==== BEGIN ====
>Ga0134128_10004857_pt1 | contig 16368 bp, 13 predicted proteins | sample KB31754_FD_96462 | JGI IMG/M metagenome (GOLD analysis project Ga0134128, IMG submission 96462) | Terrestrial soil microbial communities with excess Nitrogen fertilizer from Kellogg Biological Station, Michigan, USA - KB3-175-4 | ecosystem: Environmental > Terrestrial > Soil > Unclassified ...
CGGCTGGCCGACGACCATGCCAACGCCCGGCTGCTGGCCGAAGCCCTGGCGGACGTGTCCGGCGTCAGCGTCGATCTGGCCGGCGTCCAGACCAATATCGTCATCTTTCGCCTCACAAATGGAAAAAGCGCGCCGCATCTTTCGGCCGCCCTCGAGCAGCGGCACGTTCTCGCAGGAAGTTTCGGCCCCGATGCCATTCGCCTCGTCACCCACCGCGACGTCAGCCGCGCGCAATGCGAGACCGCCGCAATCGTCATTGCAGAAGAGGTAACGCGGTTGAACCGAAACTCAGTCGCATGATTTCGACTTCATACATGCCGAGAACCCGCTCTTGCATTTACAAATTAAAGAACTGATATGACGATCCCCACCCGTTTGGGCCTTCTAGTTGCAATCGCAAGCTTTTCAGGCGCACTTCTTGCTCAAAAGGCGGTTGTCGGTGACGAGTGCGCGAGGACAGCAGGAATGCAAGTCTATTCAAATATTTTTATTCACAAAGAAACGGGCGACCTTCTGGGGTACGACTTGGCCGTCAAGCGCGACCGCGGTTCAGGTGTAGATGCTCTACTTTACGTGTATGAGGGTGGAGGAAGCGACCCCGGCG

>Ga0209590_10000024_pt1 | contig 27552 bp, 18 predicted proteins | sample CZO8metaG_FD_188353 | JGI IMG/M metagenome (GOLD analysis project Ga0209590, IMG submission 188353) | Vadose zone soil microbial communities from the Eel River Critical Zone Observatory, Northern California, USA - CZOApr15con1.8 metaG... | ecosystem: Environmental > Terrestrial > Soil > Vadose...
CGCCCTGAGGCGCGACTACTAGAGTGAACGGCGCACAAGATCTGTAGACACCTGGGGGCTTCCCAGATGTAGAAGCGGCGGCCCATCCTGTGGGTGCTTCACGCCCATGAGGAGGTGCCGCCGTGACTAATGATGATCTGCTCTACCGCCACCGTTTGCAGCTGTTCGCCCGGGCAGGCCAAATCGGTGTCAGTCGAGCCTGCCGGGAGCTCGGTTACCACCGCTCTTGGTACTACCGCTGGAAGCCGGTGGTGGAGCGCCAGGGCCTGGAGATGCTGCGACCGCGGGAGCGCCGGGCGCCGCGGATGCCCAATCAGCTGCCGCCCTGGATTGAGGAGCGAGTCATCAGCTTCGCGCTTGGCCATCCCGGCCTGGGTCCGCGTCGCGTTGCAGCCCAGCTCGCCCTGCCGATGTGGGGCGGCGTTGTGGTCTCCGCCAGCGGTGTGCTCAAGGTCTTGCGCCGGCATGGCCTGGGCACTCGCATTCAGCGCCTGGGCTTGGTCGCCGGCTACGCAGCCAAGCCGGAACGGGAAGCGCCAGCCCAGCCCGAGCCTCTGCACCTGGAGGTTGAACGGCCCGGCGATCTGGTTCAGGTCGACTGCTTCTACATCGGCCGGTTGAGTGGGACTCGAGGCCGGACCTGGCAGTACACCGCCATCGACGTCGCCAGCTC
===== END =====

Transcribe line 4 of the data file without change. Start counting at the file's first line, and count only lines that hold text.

CGCCCTGAGGCGCGACTACTAGAGTGAACGGCGCACAAGATCTGTAGACACCTGGGGGCTTCCCAGATGTAGAAGCGGCGGCCCATCCTGTGGGTGCTTCACGCCCATGAGGAGGTGCCGCCGTGACTAATGATGATCTGCTCTACCGCCACCGTTTGCAGCTGTTCGCCCGGGCAGGCCAAATCGGTGTCAGTCGAGCCTGCCGGGAGCTCGGTTACCACCGCTCTTGGTACTACCGCTGGAAGCCGGTGGTGGAGCGCCAGGGCCTGGAGATGCTGCGACCGCGGGAGCGCCGGGCGCCGCGGATGCCCAATCAGCTGCCGCCCTGGATTGAGGAGCGAGTCATCAGCTTCGCGCTTGGCCATCCCGGCCTGGGTCCGCGTCGCGTTGCAGCCCAGCTCGCCCTGCCGATGTGGGGCGGCGTTGTGGTCTCCGCCAGCGGTGTGCTCAAGGTCTTGCGCCGGCATGGCCTGGGCACTCGCATTCAGCGCCTGGGCTTGGTCGCCGGCTACGCAGCCAAGCCGGAACGGGAAGCGCCAGCCCAGCCCGAGCCTCTGCACCTGGAGGTTGAACGGCCCGGCGATCTGGTTCAGGTCGACTGCTTCTACATCGGCCGGTTGAGTGGGACTCGAGGCCGGACCTGGCAGTACACCGCCATCGACGTCGCCAGCTC